A Dog’s Life: Ground rules for dog lovers
by Augusta Farley | For the Patterson Irrigator
Aug 14, 2014 | 609 views | 0 0 comments | 9 9 recommendations | email to a friend | print
I followed the Maltese puppy and her young owner along the path toward the yard where I hold the monthly class for the local animal shelter. About half way up the path, I noticed the puppy kept stopping and looking back at me. Figuring that she was trying to tell me to back off, I slowed down to give her distance. Happier, she turned and trotted along with her owner to the gate.

My last four Patterson Irrigator columns have described why and when DINOS (Dogs In Need Of Space) react the way they do when their space is invaded. I also shared how I anticipate reactions by reading a dog’s body language. Soon we will be ready to put all this knowledge about DINOS to practice.

Before examining how we humans should act, however, I’d like to establish some ground rules for our interaction with dogs in general. Having these as a standard part of a relationship between people and dogs will make life easier for DINOS and their owners.

Ground Rules For Dog Lovers:

You do not have a right to pet someone’s dog without asking for permission. As a dog lover it may seem odd or impolite not to reach out and pet a dog, but as an educated dog lover you will find that it becomes a habit to ask for permission. I never try to pet a dog that indicates it’s not ready. It goes without saying that children need to be taught never to pet a dog without asking for permission.

Conversely, as owner you have a right to ask someone not to pet your dog. Your job is to keep your dog feeling safe. Have a plan in place if a person refuses to listen to you or a child comes running. Read your dog.

Don’t assume all dogs love being petted. Some dogs love it; some do not. Mutual happiness will come from asking what the dog wants. If the dog wants petting, you can make both of yourselves happy by doing so. If it doesn’t want petting, it would be selfish to take your pleasure but leave the dog, and perhaps owner, miserable by doing so. Read the dog.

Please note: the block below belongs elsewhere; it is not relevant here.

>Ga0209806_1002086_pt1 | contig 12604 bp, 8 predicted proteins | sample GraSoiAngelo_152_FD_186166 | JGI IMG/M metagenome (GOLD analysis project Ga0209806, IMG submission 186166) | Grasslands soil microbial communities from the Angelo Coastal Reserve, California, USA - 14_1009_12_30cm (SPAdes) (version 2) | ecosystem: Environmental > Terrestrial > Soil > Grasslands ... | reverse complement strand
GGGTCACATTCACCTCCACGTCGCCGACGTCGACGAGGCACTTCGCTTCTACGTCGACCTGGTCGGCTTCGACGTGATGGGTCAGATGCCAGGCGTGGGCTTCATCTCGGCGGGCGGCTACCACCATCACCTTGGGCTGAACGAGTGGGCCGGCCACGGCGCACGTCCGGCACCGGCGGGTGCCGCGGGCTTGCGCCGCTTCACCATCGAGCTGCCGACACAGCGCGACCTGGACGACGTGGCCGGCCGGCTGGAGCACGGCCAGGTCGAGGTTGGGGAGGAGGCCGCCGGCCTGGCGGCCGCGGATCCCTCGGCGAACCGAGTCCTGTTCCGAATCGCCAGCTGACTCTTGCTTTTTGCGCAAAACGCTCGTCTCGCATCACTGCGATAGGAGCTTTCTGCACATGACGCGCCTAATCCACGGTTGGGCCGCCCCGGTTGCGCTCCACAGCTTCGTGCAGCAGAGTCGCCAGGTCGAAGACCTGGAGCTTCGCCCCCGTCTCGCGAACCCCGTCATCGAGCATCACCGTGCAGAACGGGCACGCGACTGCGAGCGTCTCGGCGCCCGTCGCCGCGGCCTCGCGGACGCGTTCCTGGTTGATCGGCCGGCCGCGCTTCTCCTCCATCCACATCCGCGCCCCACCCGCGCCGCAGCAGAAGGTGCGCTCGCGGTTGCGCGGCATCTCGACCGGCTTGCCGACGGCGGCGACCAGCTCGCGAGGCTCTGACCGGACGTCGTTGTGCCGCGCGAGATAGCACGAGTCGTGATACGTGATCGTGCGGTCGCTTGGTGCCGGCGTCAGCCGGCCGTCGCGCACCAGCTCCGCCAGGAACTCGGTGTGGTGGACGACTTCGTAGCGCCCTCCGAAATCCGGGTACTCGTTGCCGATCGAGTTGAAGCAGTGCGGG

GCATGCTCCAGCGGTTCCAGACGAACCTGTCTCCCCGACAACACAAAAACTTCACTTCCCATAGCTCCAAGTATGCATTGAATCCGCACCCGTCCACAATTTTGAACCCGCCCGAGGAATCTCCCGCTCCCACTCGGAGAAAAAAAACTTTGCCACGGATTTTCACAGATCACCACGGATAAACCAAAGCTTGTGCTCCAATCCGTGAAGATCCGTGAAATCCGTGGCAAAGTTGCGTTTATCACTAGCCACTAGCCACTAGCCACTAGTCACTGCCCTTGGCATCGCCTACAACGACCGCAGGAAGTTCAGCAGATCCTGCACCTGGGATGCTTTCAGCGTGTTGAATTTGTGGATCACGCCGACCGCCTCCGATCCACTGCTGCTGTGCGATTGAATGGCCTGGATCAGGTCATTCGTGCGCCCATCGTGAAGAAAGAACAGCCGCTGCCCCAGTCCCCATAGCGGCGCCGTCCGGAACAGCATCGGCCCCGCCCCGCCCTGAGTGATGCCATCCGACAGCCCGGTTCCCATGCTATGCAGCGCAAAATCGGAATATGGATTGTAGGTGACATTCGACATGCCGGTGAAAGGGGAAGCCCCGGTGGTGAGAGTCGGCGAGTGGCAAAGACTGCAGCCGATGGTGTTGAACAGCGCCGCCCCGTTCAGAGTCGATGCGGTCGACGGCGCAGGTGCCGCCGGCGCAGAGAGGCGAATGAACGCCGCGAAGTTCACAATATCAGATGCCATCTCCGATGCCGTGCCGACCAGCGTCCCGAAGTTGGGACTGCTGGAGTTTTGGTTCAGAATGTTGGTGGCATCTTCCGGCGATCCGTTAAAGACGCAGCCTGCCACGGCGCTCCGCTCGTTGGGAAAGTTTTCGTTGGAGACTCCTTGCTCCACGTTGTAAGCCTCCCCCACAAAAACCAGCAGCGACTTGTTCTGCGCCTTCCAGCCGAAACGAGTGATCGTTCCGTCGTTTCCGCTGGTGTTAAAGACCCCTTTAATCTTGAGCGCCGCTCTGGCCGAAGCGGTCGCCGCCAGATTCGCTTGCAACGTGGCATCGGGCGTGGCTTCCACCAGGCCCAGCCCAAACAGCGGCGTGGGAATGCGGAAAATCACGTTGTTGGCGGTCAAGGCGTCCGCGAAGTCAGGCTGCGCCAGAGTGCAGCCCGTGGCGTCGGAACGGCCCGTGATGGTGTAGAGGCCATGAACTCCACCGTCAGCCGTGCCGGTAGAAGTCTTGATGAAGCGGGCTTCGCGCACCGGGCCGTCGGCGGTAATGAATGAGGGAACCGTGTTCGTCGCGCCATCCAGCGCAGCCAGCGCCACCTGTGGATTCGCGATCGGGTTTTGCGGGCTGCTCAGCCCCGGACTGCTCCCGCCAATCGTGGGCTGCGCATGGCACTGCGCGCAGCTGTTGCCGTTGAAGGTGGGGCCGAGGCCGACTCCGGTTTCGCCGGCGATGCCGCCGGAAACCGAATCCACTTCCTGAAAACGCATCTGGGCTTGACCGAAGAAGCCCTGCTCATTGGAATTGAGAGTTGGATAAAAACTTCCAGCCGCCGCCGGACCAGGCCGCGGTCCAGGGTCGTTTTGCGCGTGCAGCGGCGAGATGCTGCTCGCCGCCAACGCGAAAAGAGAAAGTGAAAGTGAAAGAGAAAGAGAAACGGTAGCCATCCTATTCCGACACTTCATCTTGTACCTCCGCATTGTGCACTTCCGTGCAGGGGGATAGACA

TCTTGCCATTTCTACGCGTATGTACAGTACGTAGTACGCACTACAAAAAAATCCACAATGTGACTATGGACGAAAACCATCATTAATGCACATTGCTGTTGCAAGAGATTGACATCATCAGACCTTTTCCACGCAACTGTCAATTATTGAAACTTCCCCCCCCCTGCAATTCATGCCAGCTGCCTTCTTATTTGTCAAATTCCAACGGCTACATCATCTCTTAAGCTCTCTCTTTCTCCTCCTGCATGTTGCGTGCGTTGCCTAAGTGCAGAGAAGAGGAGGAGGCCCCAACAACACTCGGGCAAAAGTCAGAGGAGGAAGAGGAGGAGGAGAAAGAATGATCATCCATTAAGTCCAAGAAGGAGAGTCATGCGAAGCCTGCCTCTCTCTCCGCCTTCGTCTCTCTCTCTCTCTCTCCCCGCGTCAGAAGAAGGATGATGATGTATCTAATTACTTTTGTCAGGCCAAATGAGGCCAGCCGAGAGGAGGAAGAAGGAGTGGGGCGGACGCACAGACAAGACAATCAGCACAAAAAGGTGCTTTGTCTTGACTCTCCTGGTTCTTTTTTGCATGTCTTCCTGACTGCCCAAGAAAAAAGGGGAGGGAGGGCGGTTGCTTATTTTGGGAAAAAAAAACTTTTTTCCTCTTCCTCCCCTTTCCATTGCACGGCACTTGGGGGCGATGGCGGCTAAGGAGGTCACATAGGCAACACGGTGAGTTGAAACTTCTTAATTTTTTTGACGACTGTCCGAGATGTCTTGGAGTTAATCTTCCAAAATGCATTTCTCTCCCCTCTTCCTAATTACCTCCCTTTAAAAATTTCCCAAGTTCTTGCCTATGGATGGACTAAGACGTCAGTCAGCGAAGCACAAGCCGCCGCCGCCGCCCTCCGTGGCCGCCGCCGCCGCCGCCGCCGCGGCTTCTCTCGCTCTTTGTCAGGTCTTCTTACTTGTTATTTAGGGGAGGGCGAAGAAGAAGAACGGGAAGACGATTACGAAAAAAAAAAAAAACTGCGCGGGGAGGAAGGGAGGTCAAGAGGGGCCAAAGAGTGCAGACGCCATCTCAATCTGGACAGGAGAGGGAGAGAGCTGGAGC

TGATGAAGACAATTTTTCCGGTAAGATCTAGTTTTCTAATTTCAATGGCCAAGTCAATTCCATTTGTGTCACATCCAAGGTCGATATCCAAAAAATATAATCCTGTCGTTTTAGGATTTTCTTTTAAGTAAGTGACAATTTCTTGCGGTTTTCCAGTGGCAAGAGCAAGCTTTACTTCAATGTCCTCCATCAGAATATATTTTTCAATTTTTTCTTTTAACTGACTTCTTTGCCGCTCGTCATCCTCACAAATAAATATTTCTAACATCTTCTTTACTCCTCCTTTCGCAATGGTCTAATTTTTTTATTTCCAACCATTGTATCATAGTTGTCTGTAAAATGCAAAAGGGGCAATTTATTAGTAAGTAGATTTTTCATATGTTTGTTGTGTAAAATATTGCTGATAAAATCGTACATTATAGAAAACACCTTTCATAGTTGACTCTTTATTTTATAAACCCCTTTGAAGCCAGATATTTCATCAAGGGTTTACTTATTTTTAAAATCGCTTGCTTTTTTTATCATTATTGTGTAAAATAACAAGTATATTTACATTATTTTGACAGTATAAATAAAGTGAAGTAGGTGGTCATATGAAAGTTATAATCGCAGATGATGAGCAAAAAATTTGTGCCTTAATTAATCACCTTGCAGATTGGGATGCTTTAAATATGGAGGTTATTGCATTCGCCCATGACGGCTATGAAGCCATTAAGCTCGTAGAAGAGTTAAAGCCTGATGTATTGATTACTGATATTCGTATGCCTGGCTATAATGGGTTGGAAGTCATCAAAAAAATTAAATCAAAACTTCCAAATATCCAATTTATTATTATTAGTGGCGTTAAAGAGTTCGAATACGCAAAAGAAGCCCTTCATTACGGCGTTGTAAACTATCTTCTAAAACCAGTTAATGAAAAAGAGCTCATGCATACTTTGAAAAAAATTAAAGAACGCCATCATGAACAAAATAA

Not all dogs love to play with other dogs. The same rule applies for petting someone’s dog. Ask permission of the owner before letting your dog approach another dog. As a DINOS owner you can ask a person to keep her dog away from your dog. Be prepared if the request isn’t understood. Read your dogs.

Don’t assume the owner of a DINOS understands his dog is stressed, or that she knows how to help her dog. You may have to modify your actions to meet the needs of the DINOS if the owner needs help.

As the owner of a DINOS, assume most dog lovers don’t understand DINOS. If you know your dog might go over threshold, don’t feel embarrassed if you need to move away from the area to avoid a doggie meltdown. If luck prevails, ask a dog-friendly person to give you time to set up a training opportunity so your DINOS leaves the encounter on a positive note.

Both DINOS owners and the dog loving public have in their power to improve a dog’s emotional and social behavior ... or not. Because dogs are increasingly perceived as part of our families, we expect them to negotiate our social and physical world politely and confidently. Polite, happy and secure dogs are more likely to be cherished by families in forever homes. Aggressive, reactive and terrified dogs often cause distress for the owners and public and, sadly, sometimes a broken bond.

As with children, “it takes a village” to raise a good canine citizen. We all can be part of the village.

In the next column I’ll offer some handling suggestions that will help a DINOS feel safe.
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